This is a recipe from May Byron’s Rations Book (1918). Rationing during the WW2 is well known, but it was also introduced during the last year of the first world war. Confession time: I’ve changed the title of this recipe from the original. The original recipe is for Lemon Curd Without Eggs, which would have been a concern back then through food rationing. In this day and age, it is mainly be a dietary choice, so I have opted for the (nowadays) clearer and more succinct term, ‘vegan.’
It also has a lot of other things going for it, like being fat free, dairy-free, gluten-free and coconut-free. There are lots of vegan lemon curd recipes out there, but the vast majority seem to employ some kind of fat and many of them also include coconut cream to give body to the finished result and turmeric for colour.
This recipe has none of that, because the main ingredient in this recipe is swede. Yes, swede the vegetable. Also known as rutabaga, or ‘neeps’ if you’re in Scotland (shortened from Swedish Turnips, in case you were wondering). A mild-flavoured root vegetable, it adds body and also colour to the lemon curd. A little sugar, lemon-zest and juice and a gentle thickening with arrowroot, and you have a gloriously golden preserve to spread on your toast, fill your cakes and tarts and drizzle over ice-cream.
It doesn’t have to be arrowroot – although I do like the quick and ‘gentle’ set it has, and it’s ability to go clear when it’s setting qualities have ‘activated’. When cold, its not as firm/rubbery as other thickening agents. You could alternatively use cornflour, tapioca flour, sago, ground rice, etc. These last two were also in the original, but the sago needs to be soaked overnight and then cooked until translucent, and the ground rice made for a slight graininess, all of which takes away the spontenaiety. More cooking might have addressed the texture issue, but any prolonged cooking you run the risk of losing the fresh lemon flavour of the juice and zest.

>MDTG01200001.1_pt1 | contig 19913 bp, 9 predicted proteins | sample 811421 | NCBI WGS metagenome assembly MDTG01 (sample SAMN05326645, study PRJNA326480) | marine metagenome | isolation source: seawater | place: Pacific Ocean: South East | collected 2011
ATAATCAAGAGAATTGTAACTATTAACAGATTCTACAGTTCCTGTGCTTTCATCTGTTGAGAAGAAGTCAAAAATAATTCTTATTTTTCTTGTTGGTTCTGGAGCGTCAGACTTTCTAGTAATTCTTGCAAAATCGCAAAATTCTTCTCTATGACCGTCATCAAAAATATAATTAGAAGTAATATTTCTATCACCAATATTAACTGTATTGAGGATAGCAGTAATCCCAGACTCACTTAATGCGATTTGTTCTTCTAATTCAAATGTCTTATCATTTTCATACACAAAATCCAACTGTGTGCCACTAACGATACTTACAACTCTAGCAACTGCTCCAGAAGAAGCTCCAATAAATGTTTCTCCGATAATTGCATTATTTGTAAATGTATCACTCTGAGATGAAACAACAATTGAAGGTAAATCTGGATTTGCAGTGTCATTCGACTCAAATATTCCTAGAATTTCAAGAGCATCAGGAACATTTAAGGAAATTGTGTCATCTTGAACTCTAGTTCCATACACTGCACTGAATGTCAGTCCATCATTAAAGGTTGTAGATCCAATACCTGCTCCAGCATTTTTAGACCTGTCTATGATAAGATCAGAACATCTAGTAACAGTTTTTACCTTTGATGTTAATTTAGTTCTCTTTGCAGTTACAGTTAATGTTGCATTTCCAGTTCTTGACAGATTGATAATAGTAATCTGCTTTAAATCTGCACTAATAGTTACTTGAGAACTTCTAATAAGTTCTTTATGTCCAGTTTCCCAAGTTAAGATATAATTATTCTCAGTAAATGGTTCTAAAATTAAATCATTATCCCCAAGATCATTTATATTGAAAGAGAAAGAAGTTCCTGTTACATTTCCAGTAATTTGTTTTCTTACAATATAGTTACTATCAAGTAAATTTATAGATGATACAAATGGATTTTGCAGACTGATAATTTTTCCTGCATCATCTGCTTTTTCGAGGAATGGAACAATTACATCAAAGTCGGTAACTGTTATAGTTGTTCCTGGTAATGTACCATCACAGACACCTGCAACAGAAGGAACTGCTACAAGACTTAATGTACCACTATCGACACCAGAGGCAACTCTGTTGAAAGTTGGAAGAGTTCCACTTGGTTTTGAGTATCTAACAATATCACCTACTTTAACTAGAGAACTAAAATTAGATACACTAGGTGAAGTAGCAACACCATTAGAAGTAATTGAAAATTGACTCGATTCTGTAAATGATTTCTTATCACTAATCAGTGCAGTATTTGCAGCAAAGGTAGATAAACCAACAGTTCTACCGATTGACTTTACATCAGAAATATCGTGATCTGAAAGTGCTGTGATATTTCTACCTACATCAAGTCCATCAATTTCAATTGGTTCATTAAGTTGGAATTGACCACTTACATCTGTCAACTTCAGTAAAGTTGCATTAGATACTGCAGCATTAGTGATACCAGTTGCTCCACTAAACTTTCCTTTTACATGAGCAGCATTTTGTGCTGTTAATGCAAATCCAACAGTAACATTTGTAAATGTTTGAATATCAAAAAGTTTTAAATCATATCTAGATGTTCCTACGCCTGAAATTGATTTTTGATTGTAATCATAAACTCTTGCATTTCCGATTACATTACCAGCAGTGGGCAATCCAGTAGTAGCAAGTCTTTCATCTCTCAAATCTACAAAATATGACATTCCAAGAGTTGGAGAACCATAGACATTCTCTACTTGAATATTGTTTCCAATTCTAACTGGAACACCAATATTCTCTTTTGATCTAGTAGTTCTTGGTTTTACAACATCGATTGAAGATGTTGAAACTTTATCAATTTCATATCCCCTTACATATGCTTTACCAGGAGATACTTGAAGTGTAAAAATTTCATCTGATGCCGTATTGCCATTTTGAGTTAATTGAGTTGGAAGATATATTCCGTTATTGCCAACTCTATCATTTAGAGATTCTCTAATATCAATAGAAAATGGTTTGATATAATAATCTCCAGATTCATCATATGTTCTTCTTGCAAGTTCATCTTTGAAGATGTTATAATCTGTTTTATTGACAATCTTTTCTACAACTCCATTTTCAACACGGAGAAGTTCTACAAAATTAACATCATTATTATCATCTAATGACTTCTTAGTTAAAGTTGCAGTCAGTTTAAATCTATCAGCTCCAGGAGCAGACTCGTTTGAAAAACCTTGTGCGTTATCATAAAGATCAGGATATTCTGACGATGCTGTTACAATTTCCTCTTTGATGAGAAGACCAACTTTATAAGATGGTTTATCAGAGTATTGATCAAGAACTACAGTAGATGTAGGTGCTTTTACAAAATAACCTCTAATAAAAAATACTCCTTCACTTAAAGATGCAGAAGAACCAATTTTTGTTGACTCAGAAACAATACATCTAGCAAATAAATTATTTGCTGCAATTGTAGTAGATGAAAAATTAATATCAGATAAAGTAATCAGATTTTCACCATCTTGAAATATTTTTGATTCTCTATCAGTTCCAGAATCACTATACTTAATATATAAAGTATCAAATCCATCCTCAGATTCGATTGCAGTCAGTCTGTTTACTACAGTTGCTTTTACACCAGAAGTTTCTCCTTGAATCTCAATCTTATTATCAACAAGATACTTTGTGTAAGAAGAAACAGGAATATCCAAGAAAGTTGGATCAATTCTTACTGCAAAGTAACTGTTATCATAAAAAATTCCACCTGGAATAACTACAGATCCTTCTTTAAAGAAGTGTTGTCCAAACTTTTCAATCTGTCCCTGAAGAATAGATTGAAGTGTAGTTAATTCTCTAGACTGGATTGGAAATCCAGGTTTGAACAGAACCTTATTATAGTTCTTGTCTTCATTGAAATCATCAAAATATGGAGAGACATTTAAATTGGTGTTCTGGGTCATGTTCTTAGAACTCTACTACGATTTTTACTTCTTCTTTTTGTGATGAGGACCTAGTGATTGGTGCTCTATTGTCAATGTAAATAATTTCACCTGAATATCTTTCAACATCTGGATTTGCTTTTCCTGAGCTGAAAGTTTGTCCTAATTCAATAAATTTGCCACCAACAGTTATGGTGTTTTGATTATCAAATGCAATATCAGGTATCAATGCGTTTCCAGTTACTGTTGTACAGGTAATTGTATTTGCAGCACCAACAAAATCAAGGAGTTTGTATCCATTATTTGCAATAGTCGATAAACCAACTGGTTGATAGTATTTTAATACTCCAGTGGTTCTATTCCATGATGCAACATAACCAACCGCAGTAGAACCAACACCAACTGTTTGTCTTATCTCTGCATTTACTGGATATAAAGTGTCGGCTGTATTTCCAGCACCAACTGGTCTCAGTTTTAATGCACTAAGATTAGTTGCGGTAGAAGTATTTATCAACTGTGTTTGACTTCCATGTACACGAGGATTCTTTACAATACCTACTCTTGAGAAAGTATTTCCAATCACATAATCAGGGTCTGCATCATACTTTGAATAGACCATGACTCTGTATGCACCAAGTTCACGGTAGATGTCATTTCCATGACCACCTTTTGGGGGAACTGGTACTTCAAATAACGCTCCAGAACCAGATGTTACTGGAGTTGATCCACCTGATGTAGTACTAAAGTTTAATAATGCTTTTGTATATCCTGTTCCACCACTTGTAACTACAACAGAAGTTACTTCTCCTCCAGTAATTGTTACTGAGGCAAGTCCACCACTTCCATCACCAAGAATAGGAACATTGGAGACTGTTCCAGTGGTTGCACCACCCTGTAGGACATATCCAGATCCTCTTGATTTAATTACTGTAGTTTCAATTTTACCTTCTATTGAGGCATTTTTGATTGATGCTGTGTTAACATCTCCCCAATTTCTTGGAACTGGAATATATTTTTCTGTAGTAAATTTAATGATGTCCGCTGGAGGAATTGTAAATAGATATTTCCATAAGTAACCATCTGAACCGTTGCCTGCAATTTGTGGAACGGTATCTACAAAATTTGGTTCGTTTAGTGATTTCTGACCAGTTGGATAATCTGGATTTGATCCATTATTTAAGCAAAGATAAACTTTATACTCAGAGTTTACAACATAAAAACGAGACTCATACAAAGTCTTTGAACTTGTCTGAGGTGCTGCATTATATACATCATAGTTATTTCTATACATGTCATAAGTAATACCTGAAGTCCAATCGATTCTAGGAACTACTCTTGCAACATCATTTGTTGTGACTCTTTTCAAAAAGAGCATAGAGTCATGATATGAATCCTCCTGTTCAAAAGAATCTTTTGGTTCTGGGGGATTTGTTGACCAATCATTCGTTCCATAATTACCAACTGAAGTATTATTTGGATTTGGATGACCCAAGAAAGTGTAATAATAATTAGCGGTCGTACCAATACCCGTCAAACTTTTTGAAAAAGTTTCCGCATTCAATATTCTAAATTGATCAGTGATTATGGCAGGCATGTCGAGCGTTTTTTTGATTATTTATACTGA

And the flavour is the best thing about this recipe. It’s bright and fresh without any cloying richness from butter or eggs. It’s practically health-food!
This method could also be used for other citrus/fruit curds.
Vegan Lemon Curd
Makes about 250ml.
225g swede – peeled and diced small
85g caster sugar
zest and juice of 2 lemons
pinch of salt
- Simmer the swede in boiling water until tender (15-20 minutes).
- Drain and return to the warm pan. Turn off the heat and allow the excess moisture from the swede to evaporate.
- Puree the swede. Because it is a small amount, it can be done in a spice grinder or small liquidiser. It is important for the texture to use something with offset blades – that is, blades pointing in different directions – to ensure a smooth puree. A food processor, with it’s flat blades spinning in just one plane, won’t chop things finely enough. Spare a thought for May Byron’s original readers, who had to press the cooked swede through a sieve.
- Add some lemon juice to make the pureeing easier.
- Return the puree to the cleaned pan and add any remaining lemon juice, the zest, the sugar and the salt.
- Mix the arrowroot with a tablespoon of cold water and pour into the pan.
- Heat gently, stirring, until thickened (4-5 minutes) and you can no-longer see the whiteness of the arrowroot mixture.
- Pour into a clean jar and store in the fridge.